Fast UX: User observation in a museum – Class 11

After last week’s introduction to user observation, this week I moved us over to our client site at Science World to practice further. Earlier in the week, Science World staff helped me pre-select three exhibits with known issues.


We began class by taking a look at a analog exhibit “Bucket Radio.” Later, I divided the class to conduct observations at two different exhibits that feature games: “Ernie the Electric Eel” and “Even More Contraptions.” At this point, I asked students to each spend at least 30 minutes observing the exhibit, making sure to note the visitor’s path as they interacted with the exhibit and any frustrations that they witnessed. The students were then tasked to come up with a non-technical solution in response to those frustration, as well as a wireframe for the digital solution.

Though kiosks obviously have a physical component rather than entirely digital, you’ll note that many of the issues discovered in this exercise are common to digital media as well: how to attract users; reducing a higher than desirable “bounce” rate; unloved onboarding/written instructions. What product doesn’t wrestle with these very same infernal issues?

Bucket Radio warm up

This exhibit often puzzles visitors because it’s not entirely obvious how one should interact with it. It’s simply a table with two metal prongs located on each end with two buckets resting close by. A small sign is mounted flush against the table, describing that the metal rods are transmitting sound which may be amplified by placing the bottom of the bucket against them. This exhibit is located in the midst of many other “hands on” exhibits. Here’s a (very rough) sketch of the table:


The exhibit curator described the typical visitors to this space. He detailed the many (usually incorrect) ways visitors interact with the table and wondered if we might have a few ideas on how to make it more obvious how it works. In less than 10 minutes, the class took a look around to see what visitors are generally doing in the space, how they interacted with some of the more successful exhibits, and then used this to generate a number of ideas about how to better present the exhibit.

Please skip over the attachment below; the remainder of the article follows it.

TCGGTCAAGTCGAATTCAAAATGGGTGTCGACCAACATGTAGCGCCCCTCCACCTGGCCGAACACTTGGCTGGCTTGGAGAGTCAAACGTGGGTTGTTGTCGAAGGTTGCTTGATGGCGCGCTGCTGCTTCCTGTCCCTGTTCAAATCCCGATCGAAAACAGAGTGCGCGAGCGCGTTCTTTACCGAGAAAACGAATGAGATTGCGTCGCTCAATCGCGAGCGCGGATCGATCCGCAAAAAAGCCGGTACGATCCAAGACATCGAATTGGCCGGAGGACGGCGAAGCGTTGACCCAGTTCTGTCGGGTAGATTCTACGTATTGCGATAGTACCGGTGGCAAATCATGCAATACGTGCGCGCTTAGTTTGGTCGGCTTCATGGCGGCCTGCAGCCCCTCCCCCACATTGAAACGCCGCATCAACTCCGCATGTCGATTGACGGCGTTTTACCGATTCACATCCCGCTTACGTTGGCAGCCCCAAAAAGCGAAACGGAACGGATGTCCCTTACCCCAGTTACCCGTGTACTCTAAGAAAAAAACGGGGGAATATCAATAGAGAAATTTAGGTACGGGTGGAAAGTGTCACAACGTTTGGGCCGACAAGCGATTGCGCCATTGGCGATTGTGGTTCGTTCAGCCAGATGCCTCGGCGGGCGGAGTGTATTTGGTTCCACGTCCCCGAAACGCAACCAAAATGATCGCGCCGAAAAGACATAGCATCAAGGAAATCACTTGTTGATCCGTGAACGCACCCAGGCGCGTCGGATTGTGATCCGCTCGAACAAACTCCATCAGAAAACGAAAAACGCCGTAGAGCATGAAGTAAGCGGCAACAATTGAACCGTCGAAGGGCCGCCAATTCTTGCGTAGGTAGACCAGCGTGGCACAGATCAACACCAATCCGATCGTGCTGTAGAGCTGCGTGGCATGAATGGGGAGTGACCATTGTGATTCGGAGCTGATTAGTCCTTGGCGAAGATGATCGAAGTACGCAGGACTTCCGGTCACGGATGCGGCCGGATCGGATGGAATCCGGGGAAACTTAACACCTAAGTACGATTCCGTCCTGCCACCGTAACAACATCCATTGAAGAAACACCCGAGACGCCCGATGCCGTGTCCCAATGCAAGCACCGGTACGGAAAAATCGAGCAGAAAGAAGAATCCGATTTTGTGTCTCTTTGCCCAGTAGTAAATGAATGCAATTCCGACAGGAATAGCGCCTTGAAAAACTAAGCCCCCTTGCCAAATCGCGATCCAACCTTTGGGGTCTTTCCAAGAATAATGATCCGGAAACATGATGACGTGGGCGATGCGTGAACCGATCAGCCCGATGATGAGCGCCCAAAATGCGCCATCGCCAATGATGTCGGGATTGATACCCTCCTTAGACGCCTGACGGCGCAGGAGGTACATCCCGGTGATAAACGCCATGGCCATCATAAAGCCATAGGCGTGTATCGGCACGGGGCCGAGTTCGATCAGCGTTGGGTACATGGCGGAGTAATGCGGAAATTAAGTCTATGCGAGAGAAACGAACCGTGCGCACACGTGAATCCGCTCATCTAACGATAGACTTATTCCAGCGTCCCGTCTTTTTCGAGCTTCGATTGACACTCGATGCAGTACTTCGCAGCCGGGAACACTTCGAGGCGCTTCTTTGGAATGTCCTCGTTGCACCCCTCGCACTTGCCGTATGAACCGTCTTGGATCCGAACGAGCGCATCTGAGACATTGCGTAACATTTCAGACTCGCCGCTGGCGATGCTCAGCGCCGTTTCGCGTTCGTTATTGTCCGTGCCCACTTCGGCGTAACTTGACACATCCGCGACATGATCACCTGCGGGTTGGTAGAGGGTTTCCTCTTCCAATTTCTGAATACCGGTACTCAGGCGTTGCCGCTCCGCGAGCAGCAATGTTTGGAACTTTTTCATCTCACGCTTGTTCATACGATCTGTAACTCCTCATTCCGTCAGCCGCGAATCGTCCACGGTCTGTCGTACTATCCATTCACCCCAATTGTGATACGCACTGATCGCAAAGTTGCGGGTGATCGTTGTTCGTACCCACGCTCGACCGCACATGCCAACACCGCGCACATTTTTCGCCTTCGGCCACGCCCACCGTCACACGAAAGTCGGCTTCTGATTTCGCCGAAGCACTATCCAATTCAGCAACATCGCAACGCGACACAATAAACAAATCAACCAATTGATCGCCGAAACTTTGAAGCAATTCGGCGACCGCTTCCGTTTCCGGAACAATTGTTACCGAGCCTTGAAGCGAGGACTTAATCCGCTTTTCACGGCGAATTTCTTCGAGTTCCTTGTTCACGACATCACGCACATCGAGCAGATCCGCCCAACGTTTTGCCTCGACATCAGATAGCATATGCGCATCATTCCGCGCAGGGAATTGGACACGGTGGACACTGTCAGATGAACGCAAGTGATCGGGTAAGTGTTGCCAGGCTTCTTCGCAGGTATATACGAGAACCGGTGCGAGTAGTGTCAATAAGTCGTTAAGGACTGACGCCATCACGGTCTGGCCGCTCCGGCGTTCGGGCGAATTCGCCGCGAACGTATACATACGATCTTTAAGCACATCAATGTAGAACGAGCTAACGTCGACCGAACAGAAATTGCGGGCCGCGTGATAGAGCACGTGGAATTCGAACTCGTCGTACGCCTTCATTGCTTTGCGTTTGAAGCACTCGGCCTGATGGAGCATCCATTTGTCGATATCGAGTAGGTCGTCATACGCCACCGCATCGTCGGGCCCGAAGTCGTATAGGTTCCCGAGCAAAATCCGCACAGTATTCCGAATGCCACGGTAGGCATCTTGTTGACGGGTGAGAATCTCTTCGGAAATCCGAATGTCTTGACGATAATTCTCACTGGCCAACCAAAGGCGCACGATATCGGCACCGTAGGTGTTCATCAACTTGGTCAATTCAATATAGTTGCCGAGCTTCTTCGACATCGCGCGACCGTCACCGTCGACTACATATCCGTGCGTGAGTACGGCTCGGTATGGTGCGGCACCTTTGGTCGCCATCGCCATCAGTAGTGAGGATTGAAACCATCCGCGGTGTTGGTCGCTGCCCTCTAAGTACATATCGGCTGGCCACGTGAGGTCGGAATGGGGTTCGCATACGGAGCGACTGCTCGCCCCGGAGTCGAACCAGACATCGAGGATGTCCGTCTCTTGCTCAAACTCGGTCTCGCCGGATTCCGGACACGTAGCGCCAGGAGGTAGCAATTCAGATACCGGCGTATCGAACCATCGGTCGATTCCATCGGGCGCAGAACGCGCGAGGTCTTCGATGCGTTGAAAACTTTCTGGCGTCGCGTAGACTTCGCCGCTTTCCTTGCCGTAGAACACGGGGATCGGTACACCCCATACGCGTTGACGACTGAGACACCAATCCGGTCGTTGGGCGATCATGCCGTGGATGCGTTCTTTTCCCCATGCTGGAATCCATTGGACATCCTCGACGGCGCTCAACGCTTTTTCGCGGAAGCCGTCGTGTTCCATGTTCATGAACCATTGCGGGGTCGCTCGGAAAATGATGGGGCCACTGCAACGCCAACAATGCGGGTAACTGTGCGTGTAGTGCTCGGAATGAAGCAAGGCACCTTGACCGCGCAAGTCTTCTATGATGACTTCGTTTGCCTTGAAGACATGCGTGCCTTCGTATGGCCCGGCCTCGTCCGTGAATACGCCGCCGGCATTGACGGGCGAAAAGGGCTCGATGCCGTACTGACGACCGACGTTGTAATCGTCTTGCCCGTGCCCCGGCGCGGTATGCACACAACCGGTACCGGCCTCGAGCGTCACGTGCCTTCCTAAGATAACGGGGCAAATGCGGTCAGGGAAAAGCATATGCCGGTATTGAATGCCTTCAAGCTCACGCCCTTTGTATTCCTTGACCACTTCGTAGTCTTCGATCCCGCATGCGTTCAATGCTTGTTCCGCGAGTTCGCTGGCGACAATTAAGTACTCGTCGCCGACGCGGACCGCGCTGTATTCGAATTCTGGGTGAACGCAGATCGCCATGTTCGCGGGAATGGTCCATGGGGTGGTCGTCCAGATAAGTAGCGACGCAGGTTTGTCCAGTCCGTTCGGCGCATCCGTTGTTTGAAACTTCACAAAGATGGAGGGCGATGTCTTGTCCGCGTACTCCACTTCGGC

Here’s what we came up with:

Ernie The Electric Eel game

The first kiosk is located in a new BC Hydro “Our World” gallery devoted to energy conservation. Essentially it’s a walk-up kiosk with a number of input devices (trackpad, buttons, joystick) that controls the Our World website.  Primarily, visitors only choose to play the Ernie the Electric Eel game (playable here) because the kiosk limits user selections.  The kiosk is set up like this:


The curator described some typical usage patterns–as you might have guessed by looking at the drawing above, this primarily involves users randomly clicking and pressing all of the buttons to try and get the kiosk to work. However, there were a number of other observations that the students made, with some possible solutions:


Even More Contraptions game

The second kiosk is a small table with two computers loaded with a puzzle physics game with a somewhat unfortunate location in the Eureka Gallery.  Why unfortunate? It’s overshadowed by its much noisier and physically stimulating siblings.  And when I say overshadowed, I mean it quite literally. It’s located in a rather dark corner.  Here’s a rough sketch of the kiosk:


The exhibit curator described some of the user behaviors that plague this exhibit such as: users not knowing how to use the input devices; hardware breaking; and visitors escaping out of the game to access the internet. He also was looking for some means of gathering some basic player data so that Science World can continue to improve the exhibit and game selection.  Much like with the other kiosk, students picked up on a lot more than what had been anecdotally noted by staff–here’s what the students came up with:


So why observe?

A simple observation exercise like this isn’t necessarily meant to solve for all pain points or even solve for them in the best possible fashion. But it demonstrates the power of just taking a few minutes to sit back, absorb, and reflect on who is using a product and why; seeing if there’s a mismatch between that and its current incarnation; as well as thinking about how other similar products behave. From that, you can identify the barriers that may prevent users from having a successful interaction and then idea generation takes off from there.
In an ideal world, a designer would go through this process by conducting some ethnographic research; defining goals and personas; then iterating through some solutions and doing validation/testing. But just because you don’t have time to do that doesn’t mean you need to forgo observation. Immersing yourself in the user’s world even for just a short time can pay off by helping to generate a pile of possible user-centered solutions.
So, when faced with the “fast” constraint, students should learn how just a little time spent on observation can benefit a design. The goal isn’t necessarily to learn everything possible about your users and their behaviors, but rather to identify some of their key pain points and solve for those quickly.  Which can be a rather useful tool to have in the tool belt.

Share this with others